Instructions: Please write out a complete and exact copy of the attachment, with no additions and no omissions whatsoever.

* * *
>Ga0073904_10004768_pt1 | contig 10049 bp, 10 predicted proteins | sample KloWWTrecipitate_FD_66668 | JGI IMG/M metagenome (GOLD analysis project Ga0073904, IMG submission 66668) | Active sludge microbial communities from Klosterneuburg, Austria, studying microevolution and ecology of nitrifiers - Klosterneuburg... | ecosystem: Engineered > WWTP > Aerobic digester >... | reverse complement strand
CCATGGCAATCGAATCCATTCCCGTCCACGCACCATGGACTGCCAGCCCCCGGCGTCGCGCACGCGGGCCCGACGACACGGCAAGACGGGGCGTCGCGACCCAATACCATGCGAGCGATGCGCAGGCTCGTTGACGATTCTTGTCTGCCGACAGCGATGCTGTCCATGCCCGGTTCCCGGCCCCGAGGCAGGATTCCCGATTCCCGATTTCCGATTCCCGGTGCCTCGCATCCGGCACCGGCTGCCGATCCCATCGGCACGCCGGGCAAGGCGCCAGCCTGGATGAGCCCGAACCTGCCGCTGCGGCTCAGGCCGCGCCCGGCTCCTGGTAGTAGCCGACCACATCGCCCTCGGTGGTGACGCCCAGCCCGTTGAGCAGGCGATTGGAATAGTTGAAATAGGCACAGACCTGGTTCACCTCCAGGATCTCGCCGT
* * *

>Ga0073904_10004768_pt1 | contig 10049 bp, 10 predicted proteins | sample KloWWTrecipitate_FD_66668 | JGI IMG/M metagenome (GOLD analysis project Ga0073904, IMG submission 66668) | Active sludge microbial communities from Klosterneuburg, Austria, studying microevolution and ecology of nitrifiers - Klosterneuburg... | ecosystem: Engineered > WWTP > Aerobic digester >... | reverse complement strand
CCATGGCAATCGAATCCATTCCCGTCCACGCACCATGGACTGCCAGCCCCCGGCGTCGCGCACGCGGGCCCGACGACACGGCAAGACGGGGCGTCGCGACCCAATACCATGCGAGCGATGCGCAGGCTCGTTGACGATTCTTGTCTGCCGACAGCGATGCTGTCCATGCCCGGTTCCCGGCCCCGAGGCAGGATTCCCGATTCCCGATTTCCGATTCCCGGTGCCTCGCATCCGGCACCGGCTGCCGATCCCATCGGCACGCCGGGCAAGGCGCCAGCCTGGATGAGCCCGAACCTGCCGCTGCGGCTCAGGCCGCGCCCGGCTCCTGGTAGTAGCCGACCACATCGCCCTCGGTGGTGACGCCCAGCCCGTTGAGCAGGCGATTGGAATAGTTGAAATAGGCACAGACCTGGTTCACCTCCAGGATCTCGCCGT